“The time I grew up girl child education wasn’t a priority. All my older sisters had been married off and whenever there was a choice to pay school fees for a girl or boy, the boys got the money”.
So I asked how exactly she took care of her siblings.
“I used to go to peoples gardens and dig in exchange for some food. This is the work that my mother and I did together before she left”.
Heading a family and dealing with a step mother isn’t the only abuse she suffered as a child. She was 14 when she was sexually abused by a close family member He raped her and threatened her life if she ever told anyone.
“I had to go on like nothing had happened but at that point I resented my mother for leaving me but I was also determined to find her especially when I discovered that there was a plan to marry me off to a Sheikh who used to come home and bring some groceries.”
The good news is she found her mother and reunited at last, they hatched a plan to rescue her siblings.
“It was like prison break. We stayed in a house where we paid 3,000 shillings as rent.
My mom worked at a school where my siblings attended primary. And together we worked in gardens of some of the teachers that stayed in our neighborhood.
It has been a lot of hard work getting where she is. When she went to Secondary school, she got a full scholarship up to Senior Six for academic excellence and was a part of the school’s music dance and drama team. She danced and sang to make a living with a group of friends from school. Have you seen the dancers who welcome state guests at the airport? Well, that was her life for a moment.
Anabelle can’t say exactly when her journey to rescue teenage mothers started.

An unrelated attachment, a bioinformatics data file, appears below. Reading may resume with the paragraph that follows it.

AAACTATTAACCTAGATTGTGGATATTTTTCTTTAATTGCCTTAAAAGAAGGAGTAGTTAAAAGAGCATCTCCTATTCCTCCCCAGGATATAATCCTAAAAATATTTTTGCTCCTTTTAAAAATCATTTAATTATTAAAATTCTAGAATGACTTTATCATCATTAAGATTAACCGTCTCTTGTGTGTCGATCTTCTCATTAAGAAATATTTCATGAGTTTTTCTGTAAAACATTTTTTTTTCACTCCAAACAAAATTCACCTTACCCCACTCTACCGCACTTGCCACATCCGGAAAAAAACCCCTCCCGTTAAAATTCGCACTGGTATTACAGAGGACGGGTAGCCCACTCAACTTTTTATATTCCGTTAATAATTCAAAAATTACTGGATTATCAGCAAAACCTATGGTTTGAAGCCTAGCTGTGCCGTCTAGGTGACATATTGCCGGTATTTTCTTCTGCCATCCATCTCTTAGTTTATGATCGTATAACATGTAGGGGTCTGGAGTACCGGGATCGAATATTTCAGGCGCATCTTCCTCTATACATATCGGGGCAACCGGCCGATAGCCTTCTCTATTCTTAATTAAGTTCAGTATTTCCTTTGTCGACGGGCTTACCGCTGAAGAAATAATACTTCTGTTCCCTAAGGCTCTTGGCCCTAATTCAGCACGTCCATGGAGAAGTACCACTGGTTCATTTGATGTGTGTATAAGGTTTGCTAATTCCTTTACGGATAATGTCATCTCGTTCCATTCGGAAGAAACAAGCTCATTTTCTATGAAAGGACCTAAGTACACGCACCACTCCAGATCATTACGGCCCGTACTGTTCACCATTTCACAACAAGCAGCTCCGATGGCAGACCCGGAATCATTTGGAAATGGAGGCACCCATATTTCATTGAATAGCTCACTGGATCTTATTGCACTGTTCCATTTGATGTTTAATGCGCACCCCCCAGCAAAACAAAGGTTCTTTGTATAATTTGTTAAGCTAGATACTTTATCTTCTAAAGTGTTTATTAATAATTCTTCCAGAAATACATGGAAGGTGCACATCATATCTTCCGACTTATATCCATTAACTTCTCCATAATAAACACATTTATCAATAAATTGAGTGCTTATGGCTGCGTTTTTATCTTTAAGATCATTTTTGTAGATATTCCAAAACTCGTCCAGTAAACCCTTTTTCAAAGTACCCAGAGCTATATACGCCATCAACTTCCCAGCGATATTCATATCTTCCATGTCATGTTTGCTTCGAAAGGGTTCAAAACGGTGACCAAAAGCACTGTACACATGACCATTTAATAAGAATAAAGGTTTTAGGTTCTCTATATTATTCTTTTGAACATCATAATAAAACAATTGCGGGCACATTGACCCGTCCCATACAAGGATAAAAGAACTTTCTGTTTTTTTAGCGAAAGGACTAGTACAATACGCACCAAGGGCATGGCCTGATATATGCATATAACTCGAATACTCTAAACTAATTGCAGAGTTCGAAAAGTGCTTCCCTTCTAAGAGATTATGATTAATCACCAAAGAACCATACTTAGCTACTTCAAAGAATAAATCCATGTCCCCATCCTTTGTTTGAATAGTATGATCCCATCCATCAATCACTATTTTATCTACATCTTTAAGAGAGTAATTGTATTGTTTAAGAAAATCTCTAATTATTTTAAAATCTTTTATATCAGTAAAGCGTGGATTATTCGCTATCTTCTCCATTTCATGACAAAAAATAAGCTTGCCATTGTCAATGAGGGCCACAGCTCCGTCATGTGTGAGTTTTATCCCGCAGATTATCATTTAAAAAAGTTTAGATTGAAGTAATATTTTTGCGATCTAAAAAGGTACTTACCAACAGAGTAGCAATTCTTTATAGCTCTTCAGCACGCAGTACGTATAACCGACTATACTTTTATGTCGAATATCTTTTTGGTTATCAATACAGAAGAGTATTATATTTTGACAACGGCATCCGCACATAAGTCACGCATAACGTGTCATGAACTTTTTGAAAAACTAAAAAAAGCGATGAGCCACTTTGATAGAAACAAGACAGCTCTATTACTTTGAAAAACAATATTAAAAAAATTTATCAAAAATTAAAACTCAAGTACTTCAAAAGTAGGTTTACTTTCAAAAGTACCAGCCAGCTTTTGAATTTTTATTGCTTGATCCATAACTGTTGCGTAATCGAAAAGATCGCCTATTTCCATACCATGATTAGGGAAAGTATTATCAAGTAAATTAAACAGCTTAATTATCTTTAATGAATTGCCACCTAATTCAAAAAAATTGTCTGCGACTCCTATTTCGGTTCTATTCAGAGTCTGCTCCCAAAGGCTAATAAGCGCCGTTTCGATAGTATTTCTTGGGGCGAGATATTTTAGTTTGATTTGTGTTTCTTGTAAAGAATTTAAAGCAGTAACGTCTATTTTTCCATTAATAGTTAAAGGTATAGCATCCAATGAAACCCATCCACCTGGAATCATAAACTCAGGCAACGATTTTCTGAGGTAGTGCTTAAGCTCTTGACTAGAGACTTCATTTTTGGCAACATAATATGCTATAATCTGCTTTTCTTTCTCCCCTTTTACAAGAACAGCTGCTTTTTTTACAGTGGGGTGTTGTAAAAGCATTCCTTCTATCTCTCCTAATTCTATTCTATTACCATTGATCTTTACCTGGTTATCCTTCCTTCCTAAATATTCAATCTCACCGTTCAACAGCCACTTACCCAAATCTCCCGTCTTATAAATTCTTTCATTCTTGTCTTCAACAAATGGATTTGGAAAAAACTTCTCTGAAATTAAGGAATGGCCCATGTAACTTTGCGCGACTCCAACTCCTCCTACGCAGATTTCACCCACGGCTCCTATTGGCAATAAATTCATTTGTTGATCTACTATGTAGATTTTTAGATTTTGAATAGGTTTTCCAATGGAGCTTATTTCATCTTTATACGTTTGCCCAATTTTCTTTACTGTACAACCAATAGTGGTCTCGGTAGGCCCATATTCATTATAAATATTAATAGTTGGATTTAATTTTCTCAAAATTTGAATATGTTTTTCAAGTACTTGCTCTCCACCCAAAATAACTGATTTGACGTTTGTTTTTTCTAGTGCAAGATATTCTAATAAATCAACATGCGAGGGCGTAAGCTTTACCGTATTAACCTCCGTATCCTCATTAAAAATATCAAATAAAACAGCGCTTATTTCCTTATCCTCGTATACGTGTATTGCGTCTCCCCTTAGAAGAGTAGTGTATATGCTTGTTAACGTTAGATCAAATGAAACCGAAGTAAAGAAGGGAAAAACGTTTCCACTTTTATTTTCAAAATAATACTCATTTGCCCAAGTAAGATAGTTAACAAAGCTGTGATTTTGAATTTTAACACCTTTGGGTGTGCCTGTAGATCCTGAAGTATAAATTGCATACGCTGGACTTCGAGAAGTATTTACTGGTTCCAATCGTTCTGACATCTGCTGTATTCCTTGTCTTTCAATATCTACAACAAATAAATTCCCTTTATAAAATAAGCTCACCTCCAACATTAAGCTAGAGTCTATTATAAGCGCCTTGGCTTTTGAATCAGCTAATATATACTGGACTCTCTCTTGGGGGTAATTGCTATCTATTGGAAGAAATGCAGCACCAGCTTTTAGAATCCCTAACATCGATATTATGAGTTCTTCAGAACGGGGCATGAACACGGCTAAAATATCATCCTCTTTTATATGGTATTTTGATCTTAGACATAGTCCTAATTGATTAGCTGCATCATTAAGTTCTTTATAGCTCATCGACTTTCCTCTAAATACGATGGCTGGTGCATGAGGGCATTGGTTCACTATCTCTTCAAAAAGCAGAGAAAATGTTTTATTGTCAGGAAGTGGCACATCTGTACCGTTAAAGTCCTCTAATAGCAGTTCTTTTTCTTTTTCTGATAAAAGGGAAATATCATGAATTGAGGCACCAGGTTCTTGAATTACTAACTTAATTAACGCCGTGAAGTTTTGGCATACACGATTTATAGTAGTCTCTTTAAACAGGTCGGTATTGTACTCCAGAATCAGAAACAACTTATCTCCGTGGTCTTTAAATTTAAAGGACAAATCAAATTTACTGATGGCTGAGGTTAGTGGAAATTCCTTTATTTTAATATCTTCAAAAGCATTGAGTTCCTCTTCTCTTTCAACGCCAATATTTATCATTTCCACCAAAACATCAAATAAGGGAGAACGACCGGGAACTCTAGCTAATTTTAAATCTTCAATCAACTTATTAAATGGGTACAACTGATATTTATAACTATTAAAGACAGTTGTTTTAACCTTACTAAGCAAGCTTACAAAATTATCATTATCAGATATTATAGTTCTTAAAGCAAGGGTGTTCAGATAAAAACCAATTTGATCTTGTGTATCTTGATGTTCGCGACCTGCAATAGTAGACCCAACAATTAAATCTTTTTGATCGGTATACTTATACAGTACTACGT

“I had a one roomed house when I started working and before I knew it I was staying with nine girls.” At the height of her corporate job in 2015, she quit to start what is now the Remnant Generation.
“With what money I ask?”
“I knocked on doors, asked my friends for donations and used my husband’s ATM whenever I had it. I started from our sitting room, to a tiny office to the current house we occupy. In fact all this furniture (and it is very nice furniture) that we are using was donated by Nina Interiors. I walked in, told them about the work we do and how we really needed office furniture and they gave it to us”.
Now beautiful jewelry made with kitengi or what we call African fabric lying on the tables in the office is part of the sustainability project.

Photo Credit: Shanine
Additionally, they make liquid soap. They still rely heavily on grants and donations and doing fundraising from people and organizations who acknowledge that the work they do is important.
Girls are sent to her by police, recommendations from other teenage pregnancy crisis centers and individuals who have heard about their work.
They come in pregnant. They receive counselling and antenatal care. For some of them who are lucky to be accepted back home, they facilitate a smooth transition. They also get hair dressing and tailoring skills while at the remnant generation in a program called, “School of purpose”. I had them style my dreadlocks on my first visit and I can say the future of the salon business is bright.